The language used by TV media on the night of Saddam’s death bears exploration. Each television network carries its own bias inherent in the choice of language used. Language is not a mirror of reality but a “shaper of reality” for those who use it. Channel Nine led with the headline “Death of a Tyrant” and they framed the narrative as the just death of a hated despot. Saddam was the “butcher of Baghdad” who “met the same fate as his victims”. For Iraqi history it was a “dark chapter” that had now closed. These examples show the media not only defining what significant events are taking place but also offers powerful interpretations of how to understand these events. Channel Nine left the viewer in no doubt that Saddam’s execution was just and proper.

Both SBS and ABC followed the Channel Nine lead in terms of proximity and also of government collaboration. All three had the cheering Auburn footage as well as a sound byte from John Howard. But SBS and the ABC also presented more complex reactions to Saddam’s death. They both interviewed Professor Clive Williams an intelligence analyst at the Australian National University. Williams suggested that the real reason for his early execution was to “silence Saddam before he could talk about his links to the US and in particular to chemical suppliers” in the unfinished Kurdish massacre trial (Williams on SBS News World Australia 30 December 2006). This is critical and dialectic journalism that provokes debate about society’s prevailing political order.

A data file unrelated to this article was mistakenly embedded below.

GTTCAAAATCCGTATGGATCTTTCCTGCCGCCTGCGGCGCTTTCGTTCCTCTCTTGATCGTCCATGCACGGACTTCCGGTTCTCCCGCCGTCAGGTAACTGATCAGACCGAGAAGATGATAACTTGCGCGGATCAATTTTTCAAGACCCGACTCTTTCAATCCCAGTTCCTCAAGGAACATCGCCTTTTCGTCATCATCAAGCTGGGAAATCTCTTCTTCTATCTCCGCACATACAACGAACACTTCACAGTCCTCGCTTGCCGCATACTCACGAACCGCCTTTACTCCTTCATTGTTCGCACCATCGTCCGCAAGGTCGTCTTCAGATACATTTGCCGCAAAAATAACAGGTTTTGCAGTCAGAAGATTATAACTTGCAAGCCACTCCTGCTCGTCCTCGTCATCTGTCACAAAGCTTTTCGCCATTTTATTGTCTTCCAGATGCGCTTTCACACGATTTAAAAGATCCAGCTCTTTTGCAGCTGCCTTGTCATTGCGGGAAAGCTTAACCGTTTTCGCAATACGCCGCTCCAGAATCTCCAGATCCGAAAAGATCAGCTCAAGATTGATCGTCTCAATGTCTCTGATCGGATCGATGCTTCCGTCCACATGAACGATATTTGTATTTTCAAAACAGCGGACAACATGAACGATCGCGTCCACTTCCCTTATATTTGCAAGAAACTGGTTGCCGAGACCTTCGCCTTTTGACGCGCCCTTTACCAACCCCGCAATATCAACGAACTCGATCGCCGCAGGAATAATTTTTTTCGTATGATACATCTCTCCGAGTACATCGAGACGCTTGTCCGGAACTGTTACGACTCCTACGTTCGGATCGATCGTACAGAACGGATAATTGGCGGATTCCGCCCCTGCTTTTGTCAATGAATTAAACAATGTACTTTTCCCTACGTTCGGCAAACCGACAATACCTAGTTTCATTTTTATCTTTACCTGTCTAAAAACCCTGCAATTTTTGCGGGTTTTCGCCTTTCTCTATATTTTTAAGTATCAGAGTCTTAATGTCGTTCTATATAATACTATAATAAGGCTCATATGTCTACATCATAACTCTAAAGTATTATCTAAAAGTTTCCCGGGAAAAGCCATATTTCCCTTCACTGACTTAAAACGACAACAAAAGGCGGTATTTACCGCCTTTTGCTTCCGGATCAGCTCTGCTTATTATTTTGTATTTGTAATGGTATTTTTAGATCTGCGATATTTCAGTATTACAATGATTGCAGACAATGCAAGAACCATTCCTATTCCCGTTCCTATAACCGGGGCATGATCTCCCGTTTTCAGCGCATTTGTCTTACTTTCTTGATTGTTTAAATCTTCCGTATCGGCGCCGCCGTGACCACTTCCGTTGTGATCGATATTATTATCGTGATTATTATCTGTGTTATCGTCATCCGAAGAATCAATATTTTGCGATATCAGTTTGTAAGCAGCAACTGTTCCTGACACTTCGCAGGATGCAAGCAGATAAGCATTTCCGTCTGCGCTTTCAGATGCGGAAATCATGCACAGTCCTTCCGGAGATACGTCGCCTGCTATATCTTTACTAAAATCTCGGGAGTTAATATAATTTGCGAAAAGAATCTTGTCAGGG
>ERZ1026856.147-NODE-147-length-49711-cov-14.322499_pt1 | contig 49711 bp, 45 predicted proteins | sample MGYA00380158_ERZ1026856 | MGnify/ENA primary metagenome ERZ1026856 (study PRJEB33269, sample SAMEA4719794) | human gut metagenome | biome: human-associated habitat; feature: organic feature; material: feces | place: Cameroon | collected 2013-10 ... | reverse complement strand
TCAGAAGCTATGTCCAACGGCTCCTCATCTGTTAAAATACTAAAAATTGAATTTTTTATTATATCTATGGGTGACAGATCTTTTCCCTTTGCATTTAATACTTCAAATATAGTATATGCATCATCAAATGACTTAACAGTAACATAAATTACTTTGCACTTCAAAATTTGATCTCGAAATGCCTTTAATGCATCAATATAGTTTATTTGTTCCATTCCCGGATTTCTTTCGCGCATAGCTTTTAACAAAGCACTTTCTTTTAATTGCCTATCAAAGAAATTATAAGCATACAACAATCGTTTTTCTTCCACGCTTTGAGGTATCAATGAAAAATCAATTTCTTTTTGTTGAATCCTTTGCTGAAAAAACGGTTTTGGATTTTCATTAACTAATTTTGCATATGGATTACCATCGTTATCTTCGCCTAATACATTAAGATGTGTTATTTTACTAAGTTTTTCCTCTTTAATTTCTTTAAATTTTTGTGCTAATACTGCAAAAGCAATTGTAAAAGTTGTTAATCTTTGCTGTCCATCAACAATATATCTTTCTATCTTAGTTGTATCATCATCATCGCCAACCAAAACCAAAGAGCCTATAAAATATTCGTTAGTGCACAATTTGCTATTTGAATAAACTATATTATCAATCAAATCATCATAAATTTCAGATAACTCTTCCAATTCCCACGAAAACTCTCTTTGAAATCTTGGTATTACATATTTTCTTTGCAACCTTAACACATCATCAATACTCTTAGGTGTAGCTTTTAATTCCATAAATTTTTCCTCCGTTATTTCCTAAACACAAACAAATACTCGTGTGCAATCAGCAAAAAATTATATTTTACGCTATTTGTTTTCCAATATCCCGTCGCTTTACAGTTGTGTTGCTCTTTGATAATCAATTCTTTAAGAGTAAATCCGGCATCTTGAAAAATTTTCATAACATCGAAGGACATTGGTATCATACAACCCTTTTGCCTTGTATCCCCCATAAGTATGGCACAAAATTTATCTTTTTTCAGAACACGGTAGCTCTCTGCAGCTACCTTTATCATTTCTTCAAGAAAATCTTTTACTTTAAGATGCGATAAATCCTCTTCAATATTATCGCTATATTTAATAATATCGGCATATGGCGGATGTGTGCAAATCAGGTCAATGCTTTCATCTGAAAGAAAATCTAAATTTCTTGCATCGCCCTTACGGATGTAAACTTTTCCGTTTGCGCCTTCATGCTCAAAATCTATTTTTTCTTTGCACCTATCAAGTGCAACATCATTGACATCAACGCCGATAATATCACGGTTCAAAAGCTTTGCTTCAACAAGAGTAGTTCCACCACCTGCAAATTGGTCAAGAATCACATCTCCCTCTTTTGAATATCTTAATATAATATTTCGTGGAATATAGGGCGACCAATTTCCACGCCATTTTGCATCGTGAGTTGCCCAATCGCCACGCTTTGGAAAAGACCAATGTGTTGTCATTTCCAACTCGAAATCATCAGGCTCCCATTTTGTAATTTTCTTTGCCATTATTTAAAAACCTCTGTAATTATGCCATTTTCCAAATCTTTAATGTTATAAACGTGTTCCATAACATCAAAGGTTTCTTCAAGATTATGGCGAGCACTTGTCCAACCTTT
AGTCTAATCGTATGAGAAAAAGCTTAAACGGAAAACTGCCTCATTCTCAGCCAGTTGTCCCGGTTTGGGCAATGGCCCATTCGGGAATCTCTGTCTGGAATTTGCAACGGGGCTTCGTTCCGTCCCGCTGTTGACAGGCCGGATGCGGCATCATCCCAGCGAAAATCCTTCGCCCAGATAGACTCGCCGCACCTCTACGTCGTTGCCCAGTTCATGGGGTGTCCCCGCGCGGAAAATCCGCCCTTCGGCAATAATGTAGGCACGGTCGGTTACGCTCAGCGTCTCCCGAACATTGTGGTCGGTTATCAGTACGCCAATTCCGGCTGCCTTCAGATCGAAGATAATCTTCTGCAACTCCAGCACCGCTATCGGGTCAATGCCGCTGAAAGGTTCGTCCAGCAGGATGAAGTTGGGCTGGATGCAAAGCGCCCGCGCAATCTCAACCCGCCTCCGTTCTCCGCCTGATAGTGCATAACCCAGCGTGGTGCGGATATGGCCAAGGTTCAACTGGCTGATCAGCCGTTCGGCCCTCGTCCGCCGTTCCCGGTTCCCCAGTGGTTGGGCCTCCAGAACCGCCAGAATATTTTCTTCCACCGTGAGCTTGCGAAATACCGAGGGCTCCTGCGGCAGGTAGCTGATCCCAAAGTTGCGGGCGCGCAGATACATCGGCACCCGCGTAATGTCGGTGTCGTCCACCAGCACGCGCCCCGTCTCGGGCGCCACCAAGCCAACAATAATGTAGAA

SBS demonstrated an example of the social responsibility theory of the media on the day after the execution. They had procured unauthorised mobile phone footage of the execution however the newscaster warned viewers that they, like “other major broadcast media” would not be showing the exact moment when Saddam died. In the libertarian tradition of John Stuart Mill, this could be construed as censorship or “the peculiar evil of silencing an opinion”. However the wording of SBS decision to edit the footage was framed in terms of their status as a major broadcast media. In this example absolute liberty to show shocking footage is moderated by social responsibility.